Instead, writing is a labor of love for me. Yes, I spend countless hours doing it per week; on the surface, it truly is another full time job. But it doesn’t feel like one. The whole process for me is enjoyable – from the plotting to the formatting to the marketing to the website reporting. Sure, I have goals for writing, deadlines that I want to meet, but the only one that I’m in competition with is myself. That’s the cool thing about being self-pubbed; I control it all and don’t have to listen to anyone else.
I admire those who can put everything aside for the month of November and just write. I don’t judge those who get on Twitter and announce they are doing a 1k in 1 hour at the top of the hour. Different things work for different people. Those tactics would make me freeze up; not inspire me.
My writing is best when it comes organically. If I don’t feel the creative juices flowing, I will put it away until I do. I’m not the type who will sit at the computer and fight with ever word. If I’m not inspired, I’m just not. I don’t find it productive to write solely for the sake of writing, only to delete all of it later and start over again. Hence the title of this post, which is stolen from a comment one of my characters makes in my latest release. Since I wrote that line, I suppose it’s not really stealing, right?
Yes, I’ve had my moments where I’ve been in the zone and the words have seemed to come faster than I could type them. I’ve had my share of 10,000 word count weekends – typically after I’ve gotten past the halfway point of my work in progress. (Ironically enough, that’s after I’ve already gotten 50,000 words under my belt.) To counter that, I’ve had just as many nights where I realize I’ve only written a couple hundred words in the span of an hour.
If I had to share those successes and failures with others in a public forum, I doubt it would do anything but scare me away.
My creativity ebbs and flows; it doesn’t matter what month the calendar says that it is.
Besides, there’s always next year.
Well, that was fun.
Tuesday was release day for the second book in my series and I’m happy to report that it felt like a success. Since I use a distributor for all retailers other than Smashwords (books sold/viewed on their own site) and Amazon, I’ve yet to see how the preorder angle came through for me. Those results will be delayed, so it may be a month or two before I can render a final verdict.
Success is a subjective word; what makes me happy is my opinion alone. I certainly didn’t break into any best seller lists. I didn’t even come close. At one point on Amazon, Book 2 was something like 39,000 out of all paid books in the Kindle store. Since that’s the highest sales rank I’ve ever had there, I’m beyond overjoyed.
The point is not to brag, but to share my experiences with those who have asked because they are interested. And yes, some people have asked. So here it is.
As you may be aware, I did a blog tour for Book One with marginal results. I’ve posted about the highs and lows of that experience here already. So it’s understandable that I would be loathe to sign up for a blog tour for Book Two. In fact, I considered doing no paid marketing at all, leaving everything up to myself and the preorder gods. In the end, I compromised and set up a release day event (through another outlet than my original blog tour company).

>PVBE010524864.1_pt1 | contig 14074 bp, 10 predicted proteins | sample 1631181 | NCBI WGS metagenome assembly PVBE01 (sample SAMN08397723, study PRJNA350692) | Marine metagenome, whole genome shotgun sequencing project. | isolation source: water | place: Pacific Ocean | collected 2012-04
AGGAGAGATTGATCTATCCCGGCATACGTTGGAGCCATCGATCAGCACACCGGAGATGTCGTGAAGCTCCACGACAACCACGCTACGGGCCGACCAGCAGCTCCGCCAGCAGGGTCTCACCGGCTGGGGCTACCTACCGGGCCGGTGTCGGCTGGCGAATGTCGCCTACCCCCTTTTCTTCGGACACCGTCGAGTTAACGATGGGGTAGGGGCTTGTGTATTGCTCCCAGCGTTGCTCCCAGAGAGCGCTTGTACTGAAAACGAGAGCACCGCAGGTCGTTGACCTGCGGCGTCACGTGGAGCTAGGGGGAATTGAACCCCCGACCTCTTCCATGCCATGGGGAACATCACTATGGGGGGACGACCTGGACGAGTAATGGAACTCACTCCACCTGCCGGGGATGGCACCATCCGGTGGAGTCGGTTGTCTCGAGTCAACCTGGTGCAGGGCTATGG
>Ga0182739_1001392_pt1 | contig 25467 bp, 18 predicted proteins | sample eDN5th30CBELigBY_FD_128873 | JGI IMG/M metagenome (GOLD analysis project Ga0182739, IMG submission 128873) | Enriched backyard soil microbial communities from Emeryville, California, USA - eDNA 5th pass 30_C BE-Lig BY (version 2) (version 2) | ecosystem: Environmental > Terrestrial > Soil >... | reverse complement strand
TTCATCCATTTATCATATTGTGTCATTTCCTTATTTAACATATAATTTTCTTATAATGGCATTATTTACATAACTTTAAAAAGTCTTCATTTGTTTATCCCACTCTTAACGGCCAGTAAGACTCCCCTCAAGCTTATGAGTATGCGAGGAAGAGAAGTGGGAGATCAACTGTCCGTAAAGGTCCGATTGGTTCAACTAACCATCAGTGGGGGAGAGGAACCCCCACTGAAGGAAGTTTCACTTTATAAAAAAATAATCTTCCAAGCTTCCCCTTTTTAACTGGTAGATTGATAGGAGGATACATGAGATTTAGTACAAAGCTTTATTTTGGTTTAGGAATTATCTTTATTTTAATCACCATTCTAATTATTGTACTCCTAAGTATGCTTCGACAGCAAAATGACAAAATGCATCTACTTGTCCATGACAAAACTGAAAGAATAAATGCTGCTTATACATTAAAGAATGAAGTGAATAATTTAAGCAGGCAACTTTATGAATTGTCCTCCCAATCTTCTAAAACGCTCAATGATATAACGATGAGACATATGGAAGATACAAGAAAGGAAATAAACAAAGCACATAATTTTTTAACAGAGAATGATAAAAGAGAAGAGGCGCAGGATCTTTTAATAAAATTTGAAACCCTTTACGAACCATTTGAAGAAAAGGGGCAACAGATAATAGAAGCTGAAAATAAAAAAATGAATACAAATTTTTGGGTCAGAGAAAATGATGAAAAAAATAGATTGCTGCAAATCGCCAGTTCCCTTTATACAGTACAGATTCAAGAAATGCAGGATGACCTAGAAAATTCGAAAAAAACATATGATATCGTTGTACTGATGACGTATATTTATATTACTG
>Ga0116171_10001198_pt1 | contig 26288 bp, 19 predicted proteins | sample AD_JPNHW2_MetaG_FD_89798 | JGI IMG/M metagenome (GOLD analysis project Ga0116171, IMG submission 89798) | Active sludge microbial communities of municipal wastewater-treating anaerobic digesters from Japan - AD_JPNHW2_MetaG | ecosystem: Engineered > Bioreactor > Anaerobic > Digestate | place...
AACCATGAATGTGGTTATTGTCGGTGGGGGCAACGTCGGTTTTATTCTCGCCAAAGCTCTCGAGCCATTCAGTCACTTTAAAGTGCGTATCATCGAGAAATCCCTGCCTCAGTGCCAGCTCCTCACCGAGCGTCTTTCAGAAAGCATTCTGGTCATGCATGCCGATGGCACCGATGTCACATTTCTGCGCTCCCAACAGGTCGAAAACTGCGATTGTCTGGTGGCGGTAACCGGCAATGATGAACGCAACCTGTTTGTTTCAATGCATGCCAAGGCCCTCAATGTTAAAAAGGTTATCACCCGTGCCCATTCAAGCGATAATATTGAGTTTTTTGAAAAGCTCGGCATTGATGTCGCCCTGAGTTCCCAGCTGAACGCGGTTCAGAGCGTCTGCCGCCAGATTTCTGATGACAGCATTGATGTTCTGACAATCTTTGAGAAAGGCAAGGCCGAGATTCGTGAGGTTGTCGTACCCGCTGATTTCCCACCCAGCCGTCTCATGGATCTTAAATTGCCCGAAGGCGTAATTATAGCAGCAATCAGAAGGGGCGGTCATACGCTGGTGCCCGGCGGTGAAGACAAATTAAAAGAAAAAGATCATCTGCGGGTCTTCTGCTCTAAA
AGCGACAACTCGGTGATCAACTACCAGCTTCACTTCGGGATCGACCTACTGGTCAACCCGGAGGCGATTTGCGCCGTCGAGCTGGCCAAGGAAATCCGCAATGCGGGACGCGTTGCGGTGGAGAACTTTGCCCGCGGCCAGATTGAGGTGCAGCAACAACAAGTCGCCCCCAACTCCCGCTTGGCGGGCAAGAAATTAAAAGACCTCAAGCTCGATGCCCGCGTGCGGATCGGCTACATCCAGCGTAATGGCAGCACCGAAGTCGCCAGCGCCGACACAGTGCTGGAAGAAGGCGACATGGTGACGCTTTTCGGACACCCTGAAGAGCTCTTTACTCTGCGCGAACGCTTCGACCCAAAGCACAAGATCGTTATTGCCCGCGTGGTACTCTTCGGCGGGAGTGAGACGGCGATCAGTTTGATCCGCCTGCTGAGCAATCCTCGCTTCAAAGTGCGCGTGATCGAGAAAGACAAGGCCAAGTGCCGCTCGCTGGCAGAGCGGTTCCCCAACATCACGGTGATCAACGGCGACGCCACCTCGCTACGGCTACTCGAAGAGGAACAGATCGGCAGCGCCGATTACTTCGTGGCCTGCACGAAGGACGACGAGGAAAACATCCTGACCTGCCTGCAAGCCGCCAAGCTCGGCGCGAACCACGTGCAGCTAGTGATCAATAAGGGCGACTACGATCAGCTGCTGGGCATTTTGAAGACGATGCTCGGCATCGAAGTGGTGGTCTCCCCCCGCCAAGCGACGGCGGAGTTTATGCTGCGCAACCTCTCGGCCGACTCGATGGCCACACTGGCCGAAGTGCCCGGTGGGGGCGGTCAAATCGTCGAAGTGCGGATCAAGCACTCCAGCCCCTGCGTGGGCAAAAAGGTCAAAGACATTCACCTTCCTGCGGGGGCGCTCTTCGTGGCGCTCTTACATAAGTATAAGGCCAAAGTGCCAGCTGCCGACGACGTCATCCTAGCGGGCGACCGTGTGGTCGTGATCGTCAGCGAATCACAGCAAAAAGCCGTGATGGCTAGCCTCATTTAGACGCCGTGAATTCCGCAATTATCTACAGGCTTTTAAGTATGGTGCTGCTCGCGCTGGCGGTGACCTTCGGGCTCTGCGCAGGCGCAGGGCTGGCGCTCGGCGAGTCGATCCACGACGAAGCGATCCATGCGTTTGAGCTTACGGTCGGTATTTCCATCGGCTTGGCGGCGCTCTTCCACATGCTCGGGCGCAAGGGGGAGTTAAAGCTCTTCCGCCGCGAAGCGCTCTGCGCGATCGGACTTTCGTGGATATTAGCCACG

I chose a release day event with a giveaway. Yes, I debated long and hard about that. It all goes back to my reluctance to be like that kid in school who paid people a dollar to be their friend. But I realized that a lot of people like giveaways and a lot of authors do them. I settled on an Amazon gift card and free sets of both Book One and Two. A reader commented on one of the sites that it was an awesome giveaway. Thanks – I came up with it all on my own; I must not be too bad at this whole marketing thing!
Here’s what I can report after the dust settled:
- I sold more books just on Amazon alone in that one day than I did during my entire blog tour for Book One.
- I even sold copies of Book One, though it technically wasn’t included in the release day event.
- I got a lot of word of mouth. Seriously, my phone was blowing up with the amount of mentions I received on Twitter from bloggers and plain old readers alike. It kind of made me feel like I really am an author
- I increased both my Twitter followers and my blog subscribers substantially. Yes, I’m aware that this is a ploy to obtain more entries for my giveaway, but I’m going to do my best to keep as many of these new folks around as possible. Hi, new people! I’m glad that you are here. Really.
- Several people also added both books in the series to their Goodreads shelves. I now have – wait for it – fans. I am humbled and squealing all at the same time.
Keep in mind that I have a few advantages over where I was back in February/March. Namely, I have a book that’s already been published. I have a blog that now has more than two posts in its archives. I’ve grown more comfortable with interacting on Twitter. I had the preorder option this time. So maybe not all of the above results are solely from the event or the giveaway, but my gut instinct is that they helped considerably.
So what now? That celebrity for a day feeling has passed, but everybody knows that the marketing never truly stops. So it’s back to reality for me. Back to creating content here that people want to read, share and comment on. This means posts that appeal not only to my self-pubbed friends, but also to those readers who want extra insight into my books. Back to trying to be interesting and witty in 140 characters or less. As my husband so succinctly puts it : “Twitter’s calling”.